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Statements of Excellence for Admission to Graduate School in Physics

I help as many people as I can in the area of Physics although I can make no claims to any special qualification in this area. I only had one Physics class, decades ago as an undergraduate students called "Physics for Poets." I do like to think, however, as a professional word smith, that I draft effective statements for applicants to graduate school in Physics because I help them to include and account for the "big picture" the relevance of physics of humanity. It is a specia privilege and honor to draft statements for people whose story excites me, people who I feel strongly are in a unique position to give something of importance to their respective professions. I only do my best, taking the time to reflect on your story as well, usually doing some internet research on your behalf.

I attend to my clients in the order in which I have received their payments.

All of the Statement samples on this web site were written more than 2 years ago and all are anonymous. 

Up to 1000 words: US$199  + CV/Resume Edit US$299.00

Up to 1500 words: US$249  + CV/Resume Edit US$349

Up to 2000 words: US$299  + CV/Resume Edit US$399

drrobertedinger@gmail.comSkype: DrRobertEdinger

I want to help you get admitted to graduate school in Physics.

Free Document Evaluation. After you fill out my Online Interview Form, I will ask you some specific questions by email if I need any further information. Please also send your resume/CV and or rough draft if you have one.

Talent and potential for research are the big things that graduate school programs in Physics are looking for in applicants. Many successful applicants have extensive research experience, often spending their summer vacations in the laboratory.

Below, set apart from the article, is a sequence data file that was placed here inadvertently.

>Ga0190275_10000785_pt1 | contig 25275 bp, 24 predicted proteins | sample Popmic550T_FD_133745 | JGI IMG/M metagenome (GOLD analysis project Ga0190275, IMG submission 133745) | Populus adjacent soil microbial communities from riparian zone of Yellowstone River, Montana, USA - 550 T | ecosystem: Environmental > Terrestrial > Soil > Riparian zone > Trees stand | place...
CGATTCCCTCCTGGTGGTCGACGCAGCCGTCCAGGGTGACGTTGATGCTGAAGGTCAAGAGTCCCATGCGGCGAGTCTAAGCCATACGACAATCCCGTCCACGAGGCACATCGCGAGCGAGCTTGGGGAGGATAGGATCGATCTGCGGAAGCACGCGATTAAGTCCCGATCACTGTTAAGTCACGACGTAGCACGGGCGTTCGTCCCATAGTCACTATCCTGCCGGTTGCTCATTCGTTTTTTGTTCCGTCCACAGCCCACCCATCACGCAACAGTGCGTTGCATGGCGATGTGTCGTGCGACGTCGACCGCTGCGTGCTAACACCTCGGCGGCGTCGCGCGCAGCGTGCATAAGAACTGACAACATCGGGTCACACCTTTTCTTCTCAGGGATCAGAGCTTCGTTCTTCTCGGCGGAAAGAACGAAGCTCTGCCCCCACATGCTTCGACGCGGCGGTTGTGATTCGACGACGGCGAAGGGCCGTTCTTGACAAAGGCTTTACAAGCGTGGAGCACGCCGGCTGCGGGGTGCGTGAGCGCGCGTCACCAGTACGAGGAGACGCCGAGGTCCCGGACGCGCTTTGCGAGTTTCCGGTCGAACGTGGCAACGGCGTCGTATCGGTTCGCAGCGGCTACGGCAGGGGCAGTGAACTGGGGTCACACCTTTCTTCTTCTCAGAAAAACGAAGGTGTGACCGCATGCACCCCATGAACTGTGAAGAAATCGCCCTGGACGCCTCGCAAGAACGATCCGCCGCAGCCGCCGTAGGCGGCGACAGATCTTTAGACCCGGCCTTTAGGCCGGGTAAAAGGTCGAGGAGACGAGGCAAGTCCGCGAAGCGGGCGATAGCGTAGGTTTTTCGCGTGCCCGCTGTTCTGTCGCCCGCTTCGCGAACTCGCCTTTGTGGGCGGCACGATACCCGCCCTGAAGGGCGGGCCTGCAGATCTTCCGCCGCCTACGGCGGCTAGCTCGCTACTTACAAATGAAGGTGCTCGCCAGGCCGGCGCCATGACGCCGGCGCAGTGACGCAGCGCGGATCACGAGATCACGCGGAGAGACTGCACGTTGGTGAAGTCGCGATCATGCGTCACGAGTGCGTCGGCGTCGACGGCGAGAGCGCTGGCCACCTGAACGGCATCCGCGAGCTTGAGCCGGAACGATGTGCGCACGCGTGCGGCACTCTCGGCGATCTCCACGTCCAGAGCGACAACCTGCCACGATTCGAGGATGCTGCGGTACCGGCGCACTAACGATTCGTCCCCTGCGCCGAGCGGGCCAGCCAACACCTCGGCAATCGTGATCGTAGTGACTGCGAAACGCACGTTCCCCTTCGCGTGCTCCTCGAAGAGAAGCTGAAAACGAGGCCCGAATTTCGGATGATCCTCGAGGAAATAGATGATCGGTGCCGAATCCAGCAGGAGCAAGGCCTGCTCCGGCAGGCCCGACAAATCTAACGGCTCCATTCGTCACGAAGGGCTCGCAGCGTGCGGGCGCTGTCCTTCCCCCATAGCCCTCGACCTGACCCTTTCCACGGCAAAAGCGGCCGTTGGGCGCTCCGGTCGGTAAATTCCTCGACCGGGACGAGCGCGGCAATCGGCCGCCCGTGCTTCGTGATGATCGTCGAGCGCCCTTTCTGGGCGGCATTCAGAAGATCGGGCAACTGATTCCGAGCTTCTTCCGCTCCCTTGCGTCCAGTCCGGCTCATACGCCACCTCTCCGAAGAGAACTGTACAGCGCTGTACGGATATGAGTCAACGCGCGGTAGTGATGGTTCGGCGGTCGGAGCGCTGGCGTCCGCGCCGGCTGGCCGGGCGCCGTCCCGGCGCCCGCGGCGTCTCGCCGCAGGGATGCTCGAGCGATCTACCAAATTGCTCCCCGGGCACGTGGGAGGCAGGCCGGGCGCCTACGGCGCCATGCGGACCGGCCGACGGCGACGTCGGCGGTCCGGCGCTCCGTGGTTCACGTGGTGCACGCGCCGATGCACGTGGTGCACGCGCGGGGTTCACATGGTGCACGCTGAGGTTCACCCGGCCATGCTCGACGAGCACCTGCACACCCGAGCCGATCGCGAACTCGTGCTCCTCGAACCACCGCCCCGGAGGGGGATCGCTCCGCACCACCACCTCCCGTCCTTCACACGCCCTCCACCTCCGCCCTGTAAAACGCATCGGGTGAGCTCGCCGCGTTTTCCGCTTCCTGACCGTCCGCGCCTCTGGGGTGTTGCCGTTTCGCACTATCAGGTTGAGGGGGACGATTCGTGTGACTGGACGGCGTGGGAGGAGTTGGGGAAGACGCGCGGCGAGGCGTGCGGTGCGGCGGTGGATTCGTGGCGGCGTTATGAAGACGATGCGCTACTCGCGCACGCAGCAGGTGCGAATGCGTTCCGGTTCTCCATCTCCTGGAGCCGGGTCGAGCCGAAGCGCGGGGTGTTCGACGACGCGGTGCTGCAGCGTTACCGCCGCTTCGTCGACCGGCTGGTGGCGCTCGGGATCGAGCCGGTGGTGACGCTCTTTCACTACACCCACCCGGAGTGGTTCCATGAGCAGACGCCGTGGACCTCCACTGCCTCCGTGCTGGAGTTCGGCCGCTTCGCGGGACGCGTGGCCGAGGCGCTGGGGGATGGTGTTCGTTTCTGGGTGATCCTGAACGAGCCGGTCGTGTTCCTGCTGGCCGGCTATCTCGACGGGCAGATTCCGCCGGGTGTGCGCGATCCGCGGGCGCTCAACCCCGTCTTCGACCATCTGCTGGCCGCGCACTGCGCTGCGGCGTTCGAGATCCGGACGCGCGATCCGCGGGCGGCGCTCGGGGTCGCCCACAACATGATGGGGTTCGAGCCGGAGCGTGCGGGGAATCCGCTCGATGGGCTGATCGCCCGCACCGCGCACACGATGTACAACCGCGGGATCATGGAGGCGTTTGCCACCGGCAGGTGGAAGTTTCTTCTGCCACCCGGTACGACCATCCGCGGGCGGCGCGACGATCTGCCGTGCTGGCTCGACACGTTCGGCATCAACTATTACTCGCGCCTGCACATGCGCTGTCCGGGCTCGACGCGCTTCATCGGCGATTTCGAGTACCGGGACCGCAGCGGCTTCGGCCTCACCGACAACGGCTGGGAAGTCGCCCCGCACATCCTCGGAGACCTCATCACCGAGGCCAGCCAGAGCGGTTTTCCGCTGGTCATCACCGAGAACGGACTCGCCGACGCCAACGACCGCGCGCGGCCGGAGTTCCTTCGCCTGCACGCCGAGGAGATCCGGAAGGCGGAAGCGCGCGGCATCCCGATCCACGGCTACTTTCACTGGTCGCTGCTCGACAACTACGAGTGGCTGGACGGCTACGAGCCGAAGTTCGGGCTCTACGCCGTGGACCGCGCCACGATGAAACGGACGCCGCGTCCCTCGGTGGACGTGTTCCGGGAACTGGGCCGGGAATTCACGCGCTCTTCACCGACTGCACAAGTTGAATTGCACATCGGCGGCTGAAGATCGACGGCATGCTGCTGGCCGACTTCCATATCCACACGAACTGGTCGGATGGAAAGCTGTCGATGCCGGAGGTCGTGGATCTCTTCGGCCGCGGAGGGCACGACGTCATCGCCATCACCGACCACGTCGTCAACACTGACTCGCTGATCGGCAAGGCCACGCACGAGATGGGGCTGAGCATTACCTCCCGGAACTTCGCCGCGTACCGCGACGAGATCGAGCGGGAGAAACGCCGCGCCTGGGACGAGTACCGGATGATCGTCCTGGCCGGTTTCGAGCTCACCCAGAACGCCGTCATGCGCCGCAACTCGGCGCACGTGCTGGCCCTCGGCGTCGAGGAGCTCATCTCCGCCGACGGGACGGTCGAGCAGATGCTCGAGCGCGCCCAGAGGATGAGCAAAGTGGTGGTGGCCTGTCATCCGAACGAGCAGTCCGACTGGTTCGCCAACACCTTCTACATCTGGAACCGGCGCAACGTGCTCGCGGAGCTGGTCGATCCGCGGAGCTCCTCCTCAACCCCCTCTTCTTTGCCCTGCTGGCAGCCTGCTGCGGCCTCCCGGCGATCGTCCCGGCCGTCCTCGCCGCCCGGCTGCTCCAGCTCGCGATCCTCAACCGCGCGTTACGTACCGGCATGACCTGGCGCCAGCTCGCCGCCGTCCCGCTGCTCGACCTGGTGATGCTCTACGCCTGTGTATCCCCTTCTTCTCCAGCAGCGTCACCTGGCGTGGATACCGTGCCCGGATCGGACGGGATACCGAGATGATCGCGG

You will also need a highly eloquent Statement that portrays you as someone with enormous potential to contribute to the advance of Physics over the long term.

Some additional tips for preparation for graduate school in Physics include:

  • Ask for recommendations now, while the professor remembers you well!
  • Talk to your professors about where you should apply, who might be good to work with, and what schools they think would be a good match for your interests!
  • Surf the web, what work/experiments interest you?
  • Contact professors who do interesting work and talk to them about it (email, phone)
  • If possible, attend colloquiums to get a feel for what’s out there.
  • Think about where you will be living as well (where you really want to live, city, state, etc.
  • Apply to at least 5-8 schools of different levels of competitive admission so that if you do not get accepted to your first choice, you get accepted somewhere.
  •  If you find a professor you click with, apply there!

The Humanitarian Side of Physics

Along with his famous scientific accomplishments, Albert Einstein should be acknowledged for his humanitarian struggles to achieve peace and international cooperation.